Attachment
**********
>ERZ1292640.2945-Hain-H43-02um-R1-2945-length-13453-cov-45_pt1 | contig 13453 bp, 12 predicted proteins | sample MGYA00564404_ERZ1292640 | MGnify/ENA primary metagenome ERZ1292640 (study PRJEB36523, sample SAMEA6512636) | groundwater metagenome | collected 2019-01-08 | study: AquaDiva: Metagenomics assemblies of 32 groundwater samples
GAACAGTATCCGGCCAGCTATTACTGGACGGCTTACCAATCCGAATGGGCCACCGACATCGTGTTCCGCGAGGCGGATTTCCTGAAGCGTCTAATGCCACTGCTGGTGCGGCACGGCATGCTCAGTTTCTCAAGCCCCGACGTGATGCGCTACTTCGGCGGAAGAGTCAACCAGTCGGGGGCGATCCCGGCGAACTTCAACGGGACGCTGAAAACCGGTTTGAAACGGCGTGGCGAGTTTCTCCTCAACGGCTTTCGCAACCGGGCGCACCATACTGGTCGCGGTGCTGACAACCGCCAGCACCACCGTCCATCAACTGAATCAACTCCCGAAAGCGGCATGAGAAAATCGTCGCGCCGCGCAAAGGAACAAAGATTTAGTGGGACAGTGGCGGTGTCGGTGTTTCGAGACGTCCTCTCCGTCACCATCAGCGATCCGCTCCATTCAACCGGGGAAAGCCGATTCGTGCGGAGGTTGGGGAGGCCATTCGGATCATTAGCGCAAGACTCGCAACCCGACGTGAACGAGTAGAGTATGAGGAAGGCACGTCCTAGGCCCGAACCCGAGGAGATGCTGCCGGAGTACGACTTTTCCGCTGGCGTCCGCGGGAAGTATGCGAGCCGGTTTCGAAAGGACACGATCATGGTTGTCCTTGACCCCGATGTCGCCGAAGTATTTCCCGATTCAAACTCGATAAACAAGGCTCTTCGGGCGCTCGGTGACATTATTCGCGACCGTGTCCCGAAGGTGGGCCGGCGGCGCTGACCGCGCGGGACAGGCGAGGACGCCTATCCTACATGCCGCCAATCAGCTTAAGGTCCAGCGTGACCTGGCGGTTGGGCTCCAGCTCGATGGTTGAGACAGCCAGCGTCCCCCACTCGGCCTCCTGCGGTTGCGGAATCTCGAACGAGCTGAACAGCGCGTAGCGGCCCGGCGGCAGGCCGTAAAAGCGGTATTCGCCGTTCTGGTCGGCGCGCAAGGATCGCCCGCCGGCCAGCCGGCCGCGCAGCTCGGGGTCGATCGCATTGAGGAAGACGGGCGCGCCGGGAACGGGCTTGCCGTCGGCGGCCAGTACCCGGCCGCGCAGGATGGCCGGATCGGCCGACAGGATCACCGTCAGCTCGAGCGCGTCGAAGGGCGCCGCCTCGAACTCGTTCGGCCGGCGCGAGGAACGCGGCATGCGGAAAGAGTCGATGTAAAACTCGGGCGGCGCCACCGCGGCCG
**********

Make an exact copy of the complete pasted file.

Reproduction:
>ERZ1292640.2945-Hain-H43-02um-R1-2945-length-13453-cov-45_pt1 | contig 13453 bp, 12 predicted proteins | sample MGYA00564404_ERZ1292640 | MGnify/ENA primary metagenome ERZ1292640 (study PRJEB36523, sample SAMEA6512636) | groundwater metagenome | collected 2019-01-08 | study: AquaDiva: Metagenomics assemblies of 32 groundwater samples
GAACAGTATCCGGCCAGCTATTACTGGACGGCTTACCAATCCGAATGGGCCACCGACATCGTGTTCCGCGAGGCGGATTTCCTGAAGCGTCTAATGCCACTGCTGGTGCGGCACGGCATGCTCAGTTTCTCAAGCCCCGACGTGATGCGCTACTTCGGCGGAAGAGTCAACCAGTCGGGGGCGATCCCGGCGAACTTCAACGGGACGCTGAAAACCGGTTTGAAACGGCGTGGCGAGTTTCTCCTCAACGGCTTTCGCAACCGGGCGCACCATACTGGTCGCGGTGCTGACAACCGCCAGCACCACCGTCCATCAACTGAATCAACTCCCGAAAGCGGCATGAGAAAATCGTCGCGCCGCGCAAAGGAACAAAGATTTAGTGGGACAGTGGCGGTGTCGGTGTTTCGAGACGTCCTCTCCGTCACCATCAGCGATCCGCTCCATTCAACCGGGGAAAGCCGATTCGTGCGGAGGTTGGGGAGGCCATTCGGATCATTAGCGCAAGACTCGCAACCCGACGTGAACGAGTAGAGTATGAGGAAGGCACGTCCTAGGCCCGAACCCGAGGAGATGCTGCCGGAGTACGACTTTTCCGCTGGCGTCCGCGGGAAGTATGCGAGCCGGTTTCGAAAGGACACGATCATGGTTGTCCTTGACCCCGATGTCGCCGAAGTATTTCCCGATTCAAACTCGATAAACAAGGCTCTTCGGGCGCTCGGTGACATTATTCGCGACCGTGTCCCGAAGGTGGGCCGGCGGCGCTGACCGCGCGGGACAGGCGAGGACGCCTATCCTACATGCCGCCAATCAGCTTAAGGTCCAGCGTGACCTGGCGGTTGGGCTCCAGCTCGATGGTTGAGACAGCCAGCGTCCCCCACTCGGCCTCCTGCGGTTGCGGAATCTCGAACGAGCTGAACAGCGCGTAGCGGCCCGGCGGCAGGCCGTAAAAGCGGTATTCGCCGTTCTGGTCGGCGCGCAAGGATCGCCCGCCGGCCAGCCGGCCGCGCAGCTCGGGGTCGATCGCATTGAGGAAGACGGGCGCGCCGGGAACGGGCTTGCCGTCGGCGGCCAGTACCCGGCCGCGCAGGATGGCCGGATCGGCCGACAGGATCACCGTCAGCTCGAGCGCGTCGAAGGGCGCCGCCTCGAACTCGTTCGGCCGGCGCGAGGAACGCGGCATGCGGAAAGAGTCGATGTAAAACTCGGGCGGCGCCACCGCGGCCG